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Natural History Assoc

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Sometimes shoals of bait fish can be seen from the shore of the Gold Coast, their presence is often indicated by congregations of seabirds, some of which nosedive dramatically from a great height into the midst of the schooling fish.

Most of these plunge divers are usually Australasian Gannets. These are a handsome white streamlined seabird with an apricot head, long black marked pointed wings and tail, dagger shaped beak and blue eyes. They are regularly seen offshore in SEQ from April to September. They are pelagic birds which breed in colonies in southern Australia and New Zealand. The birds pair for life and return to the same nesting site, they may be quite long lived with lifespans of 30-40 years.

The hunting technique of gannets is to locate shoals of fish with its keen binocular vision, soar above to heights up to 50 metres, open its wings and dive, at the last moment the bird folds its wings back to enter the water like an arrow. The bird may hit the water at speeds of 100 kmph, its momentum can carry it 10 metres underwater. If it has to pursue prey deeper it must use its wings and webbed feet to swim downwards, it can reach a depth of 25 metres. Gannets grab a fish with their serrated bills and usually swallow their prey underwater.
 
This spectacular hunting technique is a high energy activity and presents a number of challenges – the bird must overcome a sudden change in atmospheric pressure, positive buoyancy, the crunching impact of hitting the water at great speed and the transition from air to an aquatic environment.

Air sacs on their face and chest, super strong honey combed bone structure, extra bone in the roof of the mouth and closed nostrils are adaptations to cope with the shock of its high impact water entry. The bird’s aerodynamic shape and agility ensure that it scythes through the water at speed to maintain its momentum.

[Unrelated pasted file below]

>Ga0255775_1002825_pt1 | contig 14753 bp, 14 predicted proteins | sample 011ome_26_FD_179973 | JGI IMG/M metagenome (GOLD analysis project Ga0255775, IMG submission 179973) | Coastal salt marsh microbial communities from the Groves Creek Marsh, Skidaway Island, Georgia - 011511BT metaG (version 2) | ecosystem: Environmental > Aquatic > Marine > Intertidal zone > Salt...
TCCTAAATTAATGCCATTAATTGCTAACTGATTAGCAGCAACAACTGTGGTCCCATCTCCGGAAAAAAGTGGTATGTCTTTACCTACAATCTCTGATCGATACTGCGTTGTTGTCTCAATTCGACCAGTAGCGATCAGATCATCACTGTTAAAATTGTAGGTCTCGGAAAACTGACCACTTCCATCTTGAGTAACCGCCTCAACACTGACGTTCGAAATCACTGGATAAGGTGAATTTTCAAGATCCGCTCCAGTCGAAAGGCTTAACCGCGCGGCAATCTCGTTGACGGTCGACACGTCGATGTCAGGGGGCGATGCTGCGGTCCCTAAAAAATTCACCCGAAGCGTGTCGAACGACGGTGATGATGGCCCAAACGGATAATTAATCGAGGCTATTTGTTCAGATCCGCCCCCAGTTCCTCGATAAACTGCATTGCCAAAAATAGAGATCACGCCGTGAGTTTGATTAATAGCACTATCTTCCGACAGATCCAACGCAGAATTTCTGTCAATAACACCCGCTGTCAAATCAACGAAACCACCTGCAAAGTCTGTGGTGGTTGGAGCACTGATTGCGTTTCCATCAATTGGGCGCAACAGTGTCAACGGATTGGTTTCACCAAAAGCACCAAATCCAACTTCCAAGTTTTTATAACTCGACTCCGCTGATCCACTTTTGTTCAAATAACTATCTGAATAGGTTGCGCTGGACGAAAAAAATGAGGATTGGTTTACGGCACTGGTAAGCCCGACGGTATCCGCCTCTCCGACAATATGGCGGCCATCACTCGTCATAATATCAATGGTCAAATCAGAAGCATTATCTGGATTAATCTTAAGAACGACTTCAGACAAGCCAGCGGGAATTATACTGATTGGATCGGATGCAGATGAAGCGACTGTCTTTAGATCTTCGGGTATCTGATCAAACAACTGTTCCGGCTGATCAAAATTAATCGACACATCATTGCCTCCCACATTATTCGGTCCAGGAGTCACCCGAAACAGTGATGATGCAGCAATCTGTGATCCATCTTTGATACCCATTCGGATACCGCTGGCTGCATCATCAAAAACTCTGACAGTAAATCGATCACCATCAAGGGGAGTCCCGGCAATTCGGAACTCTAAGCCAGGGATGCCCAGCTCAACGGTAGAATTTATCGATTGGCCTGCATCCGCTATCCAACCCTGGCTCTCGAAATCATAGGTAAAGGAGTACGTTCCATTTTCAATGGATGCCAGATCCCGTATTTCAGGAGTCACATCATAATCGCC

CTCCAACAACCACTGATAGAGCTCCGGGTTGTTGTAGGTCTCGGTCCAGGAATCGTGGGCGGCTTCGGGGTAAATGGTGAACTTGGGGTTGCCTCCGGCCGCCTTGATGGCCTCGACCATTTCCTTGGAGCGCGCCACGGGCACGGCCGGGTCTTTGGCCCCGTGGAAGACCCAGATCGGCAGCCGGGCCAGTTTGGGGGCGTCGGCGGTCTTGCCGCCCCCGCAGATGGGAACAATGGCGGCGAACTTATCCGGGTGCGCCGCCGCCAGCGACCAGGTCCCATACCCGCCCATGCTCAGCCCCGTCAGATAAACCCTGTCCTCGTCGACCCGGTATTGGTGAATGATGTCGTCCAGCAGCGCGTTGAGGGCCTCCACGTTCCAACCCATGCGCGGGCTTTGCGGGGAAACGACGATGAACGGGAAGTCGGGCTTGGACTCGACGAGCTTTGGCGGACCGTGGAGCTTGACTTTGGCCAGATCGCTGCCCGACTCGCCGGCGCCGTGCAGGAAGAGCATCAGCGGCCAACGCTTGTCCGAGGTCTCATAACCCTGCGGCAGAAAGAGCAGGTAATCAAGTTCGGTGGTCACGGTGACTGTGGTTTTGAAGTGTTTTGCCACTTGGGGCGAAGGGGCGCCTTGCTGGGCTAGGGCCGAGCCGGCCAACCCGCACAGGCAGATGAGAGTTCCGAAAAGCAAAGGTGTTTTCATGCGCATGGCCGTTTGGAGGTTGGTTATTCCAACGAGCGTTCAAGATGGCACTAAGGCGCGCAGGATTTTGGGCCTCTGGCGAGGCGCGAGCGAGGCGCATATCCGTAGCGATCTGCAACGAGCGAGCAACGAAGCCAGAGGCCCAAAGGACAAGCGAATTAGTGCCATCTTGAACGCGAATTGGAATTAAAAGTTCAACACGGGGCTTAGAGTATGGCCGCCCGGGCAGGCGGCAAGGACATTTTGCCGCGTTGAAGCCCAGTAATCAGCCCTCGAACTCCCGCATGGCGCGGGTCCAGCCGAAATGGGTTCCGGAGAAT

Unfortunately seabirds all over the world are threatened by human activity. Along the coast of SEQ, fishing and plastic litter pose a threat to gannets. Lures and fish hooks can be swallowed and cause ripping internal injuries, embedded hooks cause damage, pain and infection, fishing line cuts off blood circulation resulting in gangrene. Recreational fishers can prevent these accidents by not setting unattended lines, not casting in the vicinity of seabirds, correctly disposing of fishing tackle and litter and using steel rather than stainless steel or alloy hooks. If you hook a seabird don’t cut the line, reel it in gently and call wildlife rescue. Pick up discarded fishing line or plastic on the foreshore, it will only take you a minute and you may have saved many animals from a long and painful death. If you see injured or entangled wildlife call the RSPCA on 1300 852 188.

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Why does attentiveness to nature matter? In a very fundamental sense, we are what we pay attention to. Paying heed to beauty, grace, and everyday miracles promotes a sense of possibility and coherence that runs deeper and truer than the often illusory commercial, social "realities" advanced by mainstream contemporary culture. ... Our attention is precious, and what we choose to focus it on has enormous consequences. What we choose to look at, and to listen to--these choices change the world. As Thich Nhat Hanh has pointed out, we become the bad television programs that we watch. A society that expends its energies tracking the latest doings of the celebrity couple is fundamentally distinct from one that watches for the first arriving spring migrant birds, or takes a weekend to check out insects in a mountain stream, or looks inside flowers to admire the marvelous ingenuities involved in pollination. The former tends to drag culture down to its lowest commonalities; the latter can lift us up in a sense of unity with all life. The Way of Natural History, edited by Thomas Lowe Fleischner and published by Trinity University Press (Texas)